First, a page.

- The Washington Times - Friday, June 6, 2008

A young man of privilege finds his calling along with love and redemption on a trip to a foreign land.

At least in its basic outline, however, it’s true.

Jonathan Rhys Meyers (“Match Point”) plays George Hogg, a real-life hero who graduated from Oxford with a degree in economics and just months later was running for his life when he ran afoul of the Japanese army. In 1937, the adventure-hungry young man is working as a bored journalist in westernized Shanghai, largely left alone by the Japanese invaders. The Japanese won’t allow press into the heart of occupied China, but the resourceful Hogg manages to sneak his way in.

He certainly found excitement. After witnessing part of the Nanking massacre - and taking pictures of it - he’s put in front of a firing squad and saved at the last moment by “Jack” Chen (Chow Yun-Fat, “Crouching Tiger, Hidden Dragon”), a communist guerilla.

Jack likes blowing things up. He’s a handsome, dedicated rebel who introduces Hogg to a beautiful, dedicated relief worker, Lee (Radha Mitchell, “Melinda and Melinda”), who suggests Hogg recover from his wounds at an orphanage.

Lee has an ulterior motive: She needs someone to keep the tykes in line because there’s not a single adult to tame them. These unruly children don’t make a great first impression, but soon, the Englishman is smitten with both them and Lee. He eventually risks his life to walk the 60 children to safety 700 miles through the mountains in winter when the communists, the nationalists and the Japanese all set their eyes on the fighting-age boys.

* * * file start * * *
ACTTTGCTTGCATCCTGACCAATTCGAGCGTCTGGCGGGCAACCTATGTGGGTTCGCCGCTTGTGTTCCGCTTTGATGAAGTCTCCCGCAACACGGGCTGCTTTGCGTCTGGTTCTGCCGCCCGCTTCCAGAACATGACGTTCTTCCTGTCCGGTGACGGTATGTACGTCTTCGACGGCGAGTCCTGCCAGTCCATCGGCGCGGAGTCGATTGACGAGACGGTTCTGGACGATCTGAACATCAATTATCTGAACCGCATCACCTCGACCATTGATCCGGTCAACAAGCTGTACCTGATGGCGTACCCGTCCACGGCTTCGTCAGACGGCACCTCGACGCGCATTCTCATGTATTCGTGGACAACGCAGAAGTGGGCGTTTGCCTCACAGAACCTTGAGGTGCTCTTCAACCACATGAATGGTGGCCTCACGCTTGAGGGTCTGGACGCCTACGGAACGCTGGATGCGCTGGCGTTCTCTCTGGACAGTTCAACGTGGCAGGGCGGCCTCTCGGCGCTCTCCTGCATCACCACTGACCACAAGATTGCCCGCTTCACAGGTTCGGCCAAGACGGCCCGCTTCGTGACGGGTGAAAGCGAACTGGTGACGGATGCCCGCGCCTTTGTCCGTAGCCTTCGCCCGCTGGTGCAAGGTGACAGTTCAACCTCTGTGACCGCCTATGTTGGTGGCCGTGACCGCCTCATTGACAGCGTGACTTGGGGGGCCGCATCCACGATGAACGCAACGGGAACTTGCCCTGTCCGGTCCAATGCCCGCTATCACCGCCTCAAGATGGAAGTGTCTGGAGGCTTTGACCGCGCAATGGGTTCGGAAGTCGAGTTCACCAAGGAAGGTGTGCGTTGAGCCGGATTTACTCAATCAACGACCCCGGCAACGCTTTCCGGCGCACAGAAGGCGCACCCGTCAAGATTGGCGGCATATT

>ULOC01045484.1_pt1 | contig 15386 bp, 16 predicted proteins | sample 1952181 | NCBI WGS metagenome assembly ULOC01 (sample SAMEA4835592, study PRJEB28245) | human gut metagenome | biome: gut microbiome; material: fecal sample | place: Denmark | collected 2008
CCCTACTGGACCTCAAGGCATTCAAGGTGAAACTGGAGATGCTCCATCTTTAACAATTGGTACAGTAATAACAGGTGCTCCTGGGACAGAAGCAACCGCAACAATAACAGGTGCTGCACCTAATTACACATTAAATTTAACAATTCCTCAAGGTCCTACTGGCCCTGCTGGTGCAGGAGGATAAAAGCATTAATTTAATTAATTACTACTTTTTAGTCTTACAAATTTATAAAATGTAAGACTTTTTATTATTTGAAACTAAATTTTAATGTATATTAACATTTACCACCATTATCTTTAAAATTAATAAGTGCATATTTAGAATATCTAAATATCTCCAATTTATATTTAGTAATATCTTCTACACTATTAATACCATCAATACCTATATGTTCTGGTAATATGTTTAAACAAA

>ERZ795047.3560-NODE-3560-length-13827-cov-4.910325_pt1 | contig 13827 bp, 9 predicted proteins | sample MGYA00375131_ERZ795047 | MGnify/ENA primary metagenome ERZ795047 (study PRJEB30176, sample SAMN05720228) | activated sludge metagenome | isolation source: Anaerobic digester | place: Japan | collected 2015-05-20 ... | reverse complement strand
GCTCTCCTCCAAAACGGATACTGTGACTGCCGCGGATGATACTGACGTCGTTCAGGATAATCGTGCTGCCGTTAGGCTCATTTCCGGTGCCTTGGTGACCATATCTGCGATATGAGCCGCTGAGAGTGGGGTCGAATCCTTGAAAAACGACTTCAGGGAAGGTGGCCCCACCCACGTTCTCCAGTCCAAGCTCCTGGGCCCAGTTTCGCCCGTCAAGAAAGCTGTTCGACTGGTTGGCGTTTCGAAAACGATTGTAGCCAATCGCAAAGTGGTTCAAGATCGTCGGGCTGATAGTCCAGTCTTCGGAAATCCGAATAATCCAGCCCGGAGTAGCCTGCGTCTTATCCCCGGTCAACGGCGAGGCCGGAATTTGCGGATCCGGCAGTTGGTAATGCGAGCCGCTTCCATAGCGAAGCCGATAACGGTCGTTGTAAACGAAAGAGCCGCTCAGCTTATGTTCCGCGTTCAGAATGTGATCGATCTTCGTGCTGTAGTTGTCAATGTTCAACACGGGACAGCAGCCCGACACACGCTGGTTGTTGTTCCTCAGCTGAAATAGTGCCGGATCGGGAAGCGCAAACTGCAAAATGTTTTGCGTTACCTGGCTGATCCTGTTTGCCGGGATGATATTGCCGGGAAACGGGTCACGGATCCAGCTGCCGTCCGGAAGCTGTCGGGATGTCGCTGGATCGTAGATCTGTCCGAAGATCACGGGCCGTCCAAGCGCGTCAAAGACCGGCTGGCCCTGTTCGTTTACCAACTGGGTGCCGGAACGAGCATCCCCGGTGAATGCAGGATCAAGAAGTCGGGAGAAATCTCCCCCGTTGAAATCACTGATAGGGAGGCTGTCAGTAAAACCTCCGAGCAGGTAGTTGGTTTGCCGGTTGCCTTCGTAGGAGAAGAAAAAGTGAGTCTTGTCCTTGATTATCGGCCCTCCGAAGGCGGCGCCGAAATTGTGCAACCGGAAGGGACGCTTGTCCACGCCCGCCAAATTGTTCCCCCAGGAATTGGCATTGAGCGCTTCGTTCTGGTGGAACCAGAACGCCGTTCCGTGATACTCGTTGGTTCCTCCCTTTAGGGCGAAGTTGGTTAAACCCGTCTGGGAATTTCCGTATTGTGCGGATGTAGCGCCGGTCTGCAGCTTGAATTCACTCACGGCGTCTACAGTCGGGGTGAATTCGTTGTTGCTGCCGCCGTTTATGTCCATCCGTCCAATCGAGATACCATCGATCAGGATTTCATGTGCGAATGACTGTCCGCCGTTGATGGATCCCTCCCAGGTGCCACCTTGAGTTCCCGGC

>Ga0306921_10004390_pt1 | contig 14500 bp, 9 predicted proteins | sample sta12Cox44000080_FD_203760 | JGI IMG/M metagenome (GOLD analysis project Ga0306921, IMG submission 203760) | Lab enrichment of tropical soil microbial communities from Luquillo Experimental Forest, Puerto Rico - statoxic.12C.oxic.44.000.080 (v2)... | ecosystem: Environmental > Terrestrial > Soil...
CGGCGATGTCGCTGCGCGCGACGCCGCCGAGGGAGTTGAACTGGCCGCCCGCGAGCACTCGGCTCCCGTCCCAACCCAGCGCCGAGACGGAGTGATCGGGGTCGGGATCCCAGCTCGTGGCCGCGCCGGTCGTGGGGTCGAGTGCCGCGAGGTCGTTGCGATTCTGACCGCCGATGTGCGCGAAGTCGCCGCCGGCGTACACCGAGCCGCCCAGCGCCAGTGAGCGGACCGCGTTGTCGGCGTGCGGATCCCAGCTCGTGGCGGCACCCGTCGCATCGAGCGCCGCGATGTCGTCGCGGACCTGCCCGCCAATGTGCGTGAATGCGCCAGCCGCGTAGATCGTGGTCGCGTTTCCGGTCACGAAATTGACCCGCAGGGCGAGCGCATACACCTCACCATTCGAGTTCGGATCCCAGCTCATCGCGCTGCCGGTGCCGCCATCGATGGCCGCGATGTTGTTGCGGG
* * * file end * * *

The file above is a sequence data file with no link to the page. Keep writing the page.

“The Children of Huang Shi” starts out as an exhilarating action tale. (Director Roger Spottiswoode also directed the James Bond film “Tomorrow Never Dies.”) There are haunting sequences in the China-filmed movie, as when a youngster sells cigarettes to the survivors of a bombing. The characters get a little predictable, though - even if you haven’t read screenwriter James MacManus’ book on George Hogg.

More insight into each character’s motivation would have made for a deeper film. Yet the excellent cast does a good job with what they are given. Mr. Rhys Meyers, who smolders on the small screen as Henry VIII in “The Tudors,” is just as gripping on the big screen. Michelle Yeoh (“Tomorrow Never Dies”) isn’t even his love interest, but his scenes with the woman playing a down-on-her-luck aristocrat are deliciously tense with attraction.

**1/2

TITLE: “The Children of Huang Shi”

RATING: R (Some disturbing and violent content)

CREDITS: Directed by Roger Spottiswoode. Written by Jane Hawksley and James MacManus.

RUNNING TIME: 125 minutes

WEB SITE: childrenofhuangshi.com

MAXIMUM RATING: FOUR STARS